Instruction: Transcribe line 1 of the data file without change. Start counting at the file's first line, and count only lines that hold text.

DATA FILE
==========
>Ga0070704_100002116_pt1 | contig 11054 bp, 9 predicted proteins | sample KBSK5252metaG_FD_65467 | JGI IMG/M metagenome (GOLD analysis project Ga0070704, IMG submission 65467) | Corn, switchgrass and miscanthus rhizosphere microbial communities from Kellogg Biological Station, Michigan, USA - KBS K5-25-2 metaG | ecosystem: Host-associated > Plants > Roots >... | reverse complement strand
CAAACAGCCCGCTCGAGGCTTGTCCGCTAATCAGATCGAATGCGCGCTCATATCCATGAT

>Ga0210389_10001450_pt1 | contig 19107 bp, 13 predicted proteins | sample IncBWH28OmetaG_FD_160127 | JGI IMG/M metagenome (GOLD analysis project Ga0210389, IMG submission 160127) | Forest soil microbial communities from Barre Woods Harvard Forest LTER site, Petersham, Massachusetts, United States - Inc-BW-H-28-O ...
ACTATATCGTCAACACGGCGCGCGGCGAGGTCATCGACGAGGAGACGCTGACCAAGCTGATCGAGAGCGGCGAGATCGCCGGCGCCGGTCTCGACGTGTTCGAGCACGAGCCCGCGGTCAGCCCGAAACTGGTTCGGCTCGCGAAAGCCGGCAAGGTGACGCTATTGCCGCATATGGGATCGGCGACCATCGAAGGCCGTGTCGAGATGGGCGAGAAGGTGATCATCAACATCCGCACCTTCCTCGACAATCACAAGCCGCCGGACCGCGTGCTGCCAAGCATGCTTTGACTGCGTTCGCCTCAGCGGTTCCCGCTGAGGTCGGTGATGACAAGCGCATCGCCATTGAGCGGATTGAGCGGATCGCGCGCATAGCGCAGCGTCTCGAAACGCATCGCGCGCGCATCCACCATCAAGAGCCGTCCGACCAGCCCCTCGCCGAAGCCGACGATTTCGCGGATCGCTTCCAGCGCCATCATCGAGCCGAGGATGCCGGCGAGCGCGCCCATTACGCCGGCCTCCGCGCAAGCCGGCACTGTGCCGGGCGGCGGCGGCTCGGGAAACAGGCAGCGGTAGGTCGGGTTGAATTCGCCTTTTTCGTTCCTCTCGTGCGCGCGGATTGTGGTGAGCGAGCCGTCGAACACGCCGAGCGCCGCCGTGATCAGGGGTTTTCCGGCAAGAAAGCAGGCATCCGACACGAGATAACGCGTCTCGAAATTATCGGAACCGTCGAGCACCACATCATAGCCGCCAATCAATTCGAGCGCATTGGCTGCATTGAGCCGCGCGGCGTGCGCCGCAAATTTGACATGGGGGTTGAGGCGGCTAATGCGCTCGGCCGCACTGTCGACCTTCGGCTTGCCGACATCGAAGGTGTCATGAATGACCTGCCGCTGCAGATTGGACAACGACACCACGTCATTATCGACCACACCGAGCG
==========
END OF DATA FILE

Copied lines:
>Ga0070704_100002116_pt1 | contig 11054 bp, 9 predicted proteins | sample KBSK5252metaG_FD_65467 | JGI IMG/M metagenome (GOLD analysis project Ga0070704, IMG submission 65467) | Corn, switchgrass and miscanthus rhizosphere microbial communities from Kellogg Biological Station, Michigan, USA - KBS K5-25-2 metaG | ecosystem: Host-associated > Plants > Roots >... | reverse complement strand